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The Student News Site of Texas A&M University - College Station

The Battalion

The Student News Site of Texas A&M University - College Station

The Battalion

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Cushing home to maps of fantasy worlds

Dozens+of+fantastical+maps+of+lands+ranging+from+Middle+Earth+to+Westeros+are+now+on+display+at+Cushing.
Photo by Spencer Russo

Dozens of fantastical maps of lands ranging from Middle Earth to Westeros are now on display at Cushing.

Cushing Library houses the world’s second largest collection of science fiction and fantasy works, including first edition novels of J.R.R Tolkien and numerous manuscripts by George R.R. Martin. On Feb. 9, the library opened its new display, “Worlds Imagined: The Maps of Imaginary Places Collection,” allowing a visual element to be placed alongside the many fantasy worlds that can be found in Cushing.
The project was a joint effort between Cushing and Evans libraries. Jeremy Brett, the Science Fiction and Fantasy collection curator at Cushing library, and Sierra Laddusaw, map librarian at the Maps & GIS Library in Evans, noticed popularity within the libraries’ map collections. They decided to begin collecting more, birthing the idea for the “Worlds Imagined” display.  
“Worlds Imagined” contains many unique maps, including works directly from the authors and fanart.
“A really interesting map is the ‘Fairyland map,’” Laddusaw said. “It’s from 1925 so it’s a second edition, and every folklore is represented. You have Little Red Riding Hood over here and Rapunzel over there … We also have a Pokémon map, a Zelda map. There’s a National Geographic map of pantheon mythology. We love maps; we went full cheese with it.”
Laddusaw said she hopes the display encourages people to revisit works they have read in the past or spark an interest in new ones.
“What I hope people get out of this is that they view places in a new way, and say to themselves, ‘I want to read that,’ or ‘I want to watch that’ or ‘I want to go back and look at it again,’” Laddusaw said.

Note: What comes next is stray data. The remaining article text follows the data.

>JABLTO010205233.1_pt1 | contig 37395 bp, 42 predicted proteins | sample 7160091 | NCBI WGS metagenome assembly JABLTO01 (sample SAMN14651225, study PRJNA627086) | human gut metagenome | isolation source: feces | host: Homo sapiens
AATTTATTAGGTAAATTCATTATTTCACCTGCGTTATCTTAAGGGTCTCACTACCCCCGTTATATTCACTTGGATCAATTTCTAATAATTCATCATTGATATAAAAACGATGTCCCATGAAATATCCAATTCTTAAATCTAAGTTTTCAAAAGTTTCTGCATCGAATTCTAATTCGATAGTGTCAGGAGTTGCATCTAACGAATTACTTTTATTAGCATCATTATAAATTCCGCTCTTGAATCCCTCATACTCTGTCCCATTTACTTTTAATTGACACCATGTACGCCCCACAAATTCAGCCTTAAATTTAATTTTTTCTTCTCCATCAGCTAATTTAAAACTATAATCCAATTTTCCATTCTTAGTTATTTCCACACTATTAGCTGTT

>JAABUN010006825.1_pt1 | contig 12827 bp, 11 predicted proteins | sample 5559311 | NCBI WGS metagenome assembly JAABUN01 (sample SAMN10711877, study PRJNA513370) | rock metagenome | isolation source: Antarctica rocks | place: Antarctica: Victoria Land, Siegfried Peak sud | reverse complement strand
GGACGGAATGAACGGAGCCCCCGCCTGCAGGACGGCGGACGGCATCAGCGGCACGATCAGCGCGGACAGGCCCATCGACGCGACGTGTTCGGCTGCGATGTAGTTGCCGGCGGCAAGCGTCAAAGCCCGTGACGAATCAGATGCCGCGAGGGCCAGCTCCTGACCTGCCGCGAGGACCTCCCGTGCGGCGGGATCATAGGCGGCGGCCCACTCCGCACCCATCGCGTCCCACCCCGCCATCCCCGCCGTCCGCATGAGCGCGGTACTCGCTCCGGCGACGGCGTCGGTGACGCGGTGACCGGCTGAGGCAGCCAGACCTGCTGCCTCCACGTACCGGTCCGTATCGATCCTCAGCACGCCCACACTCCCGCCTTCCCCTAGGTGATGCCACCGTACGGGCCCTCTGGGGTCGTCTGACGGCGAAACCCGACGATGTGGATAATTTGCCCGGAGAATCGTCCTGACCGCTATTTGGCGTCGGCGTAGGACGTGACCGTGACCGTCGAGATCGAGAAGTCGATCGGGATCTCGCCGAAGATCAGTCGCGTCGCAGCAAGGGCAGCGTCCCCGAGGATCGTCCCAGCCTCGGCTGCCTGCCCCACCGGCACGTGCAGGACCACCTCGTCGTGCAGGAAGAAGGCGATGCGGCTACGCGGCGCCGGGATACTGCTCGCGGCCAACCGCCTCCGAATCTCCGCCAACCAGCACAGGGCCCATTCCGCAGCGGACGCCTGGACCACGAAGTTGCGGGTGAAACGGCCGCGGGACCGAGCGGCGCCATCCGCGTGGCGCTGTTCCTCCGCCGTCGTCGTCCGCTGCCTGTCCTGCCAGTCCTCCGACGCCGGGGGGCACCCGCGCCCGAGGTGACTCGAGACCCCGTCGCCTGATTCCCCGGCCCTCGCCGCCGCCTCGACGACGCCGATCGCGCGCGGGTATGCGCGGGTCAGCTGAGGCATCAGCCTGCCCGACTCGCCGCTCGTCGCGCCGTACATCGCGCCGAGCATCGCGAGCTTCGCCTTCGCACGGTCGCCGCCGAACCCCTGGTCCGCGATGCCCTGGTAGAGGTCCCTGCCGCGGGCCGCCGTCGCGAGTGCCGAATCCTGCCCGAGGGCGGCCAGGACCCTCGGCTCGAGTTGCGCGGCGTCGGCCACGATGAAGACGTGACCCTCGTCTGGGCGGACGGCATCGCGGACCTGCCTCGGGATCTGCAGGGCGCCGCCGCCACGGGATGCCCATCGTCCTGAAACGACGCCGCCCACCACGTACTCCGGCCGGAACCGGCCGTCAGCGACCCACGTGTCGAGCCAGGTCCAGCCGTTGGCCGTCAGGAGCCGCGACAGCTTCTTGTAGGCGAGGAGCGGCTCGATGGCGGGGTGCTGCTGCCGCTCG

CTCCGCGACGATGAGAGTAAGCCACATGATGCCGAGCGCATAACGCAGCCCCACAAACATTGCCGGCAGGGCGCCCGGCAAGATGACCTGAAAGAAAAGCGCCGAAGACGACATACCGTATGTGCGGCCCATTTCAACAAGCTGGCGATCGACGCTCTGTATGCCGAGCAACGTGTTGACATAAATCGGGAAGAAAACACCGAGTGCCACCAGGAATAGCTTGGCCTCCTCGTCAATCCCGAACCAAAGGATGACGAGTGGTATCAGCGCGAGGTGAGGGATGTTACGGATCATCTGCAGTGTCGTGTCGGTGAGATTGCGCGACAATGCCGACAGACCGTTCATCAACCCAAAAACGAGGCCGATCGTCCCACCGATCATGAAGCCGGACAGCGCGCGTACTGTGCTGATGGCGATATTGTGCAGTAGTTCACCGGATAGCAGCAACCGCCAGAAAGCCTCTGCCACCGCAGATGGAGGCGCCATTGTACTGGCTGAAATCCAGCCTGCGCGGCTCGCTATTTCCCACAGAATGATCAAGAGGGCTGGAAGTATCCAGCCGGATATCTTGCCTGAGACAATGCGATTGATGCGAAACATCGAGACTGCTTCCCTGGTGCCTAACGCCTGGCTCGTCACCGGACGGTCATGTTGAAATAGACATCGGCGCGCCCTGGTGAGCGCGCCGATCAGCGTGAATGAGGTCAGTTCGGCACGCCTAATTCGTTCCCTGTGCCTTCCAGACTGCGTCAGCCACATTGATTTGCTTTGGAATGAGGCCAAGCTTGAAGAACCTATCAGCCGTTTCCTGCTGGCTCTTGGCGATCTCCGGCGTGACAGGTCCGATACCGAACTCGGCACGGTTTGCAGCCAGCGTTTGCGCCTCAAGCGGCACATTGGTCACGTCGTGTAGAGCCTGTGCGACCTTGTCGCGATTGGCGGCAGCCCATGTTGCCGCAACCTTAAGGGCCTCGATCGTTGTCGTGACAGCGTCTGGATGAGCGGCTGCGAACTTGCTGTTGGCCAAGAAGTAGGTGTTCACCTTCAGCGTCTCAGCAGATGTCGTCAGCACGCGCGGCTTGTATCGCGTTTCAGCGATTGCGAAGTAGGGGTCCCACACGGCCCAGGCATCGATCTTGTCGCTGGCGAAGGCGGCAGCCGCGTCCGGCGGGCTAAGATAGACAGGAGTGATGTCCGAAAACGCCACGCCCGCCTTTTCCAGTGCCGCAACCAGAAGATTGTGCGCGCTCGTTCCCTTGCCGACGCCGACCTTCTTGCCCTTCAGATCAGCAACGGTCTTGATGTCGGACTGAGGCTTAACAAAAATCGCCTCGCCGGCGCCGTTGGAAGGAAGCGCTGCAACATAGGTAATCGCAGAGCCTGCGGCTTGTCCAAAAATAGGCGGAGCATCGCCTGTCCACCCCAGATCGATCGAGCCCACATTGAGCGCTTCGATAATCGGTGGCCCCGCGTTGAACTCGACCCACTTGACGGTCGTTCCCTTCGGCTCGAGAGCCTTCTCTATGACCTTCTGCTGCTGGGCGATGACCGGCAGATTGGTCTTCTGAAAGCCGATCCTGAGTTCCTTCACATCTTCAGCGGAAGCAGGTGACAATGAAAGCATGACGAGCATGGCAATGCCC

Maps can do more than inspire nostalgia or curiosity of a new world. David Carlson, dean of University Libraries, said maps provide a different perspective on the fantasy world.
“People like maps from a display perspective, but when combined with fantasy, it allows for a different way to imagine the story … it adds a different graphical element to show where the story might have gone,” Carlson said.
The collection opened Feb. 9 with guest lecturer Priscilla Spencer, a fantasy cartographer. Among her illustrations are “Map of the Source” for Myke Cole’s “Shadow Ops: Fortress Frontier,” “Battlefield Map” for “Breach Zone” and the map for Jim Butcher’s “First Lord’s Fury.” Spencer said the most important part of map making is determining the point of view in the map.
“You need a sense of perspective and a point of view. The best maps have human decision and are deliberate, they have artwork and the map exudes a tone in one quick visual way,” Spencer said. “Who is making the map? You need to feel like they exist in that world and the fictional map-maker needs to have a personal connection with the narrative.”
Spencer said maps should feel like they come from the world they are displaying.
“When you look at the map at the beginning of ‘The Hobbit,’ you want to feel like you are looking at the map Bilbo and Thorin used on their journey. Maps should make you feel like you are holding an artifact of that world, and you can see that world’s priorities and values through visual cues,” Spencer said.
Eric Schall, Class of 2011 and geoscientist, said what drew him to the event was the collision of the imaginary and reality that exists within maps of fantasy worlds.
“Part of storytelling is to tell us things about our world. Taking that same concept, you can apply it to what Priscilla is doing [fantasy map illustrations],” Schall said. “Maps can be propaganda — like displaying a country as an octopus holding onto its colonies — and they reflect a place’s culture. They allow us to share experiences before we experience them ourselves because they convey information to the reader. Geology and cartography is the nexus of science and art.”
The exhibit is open to the public and will run through Oct. 10.     

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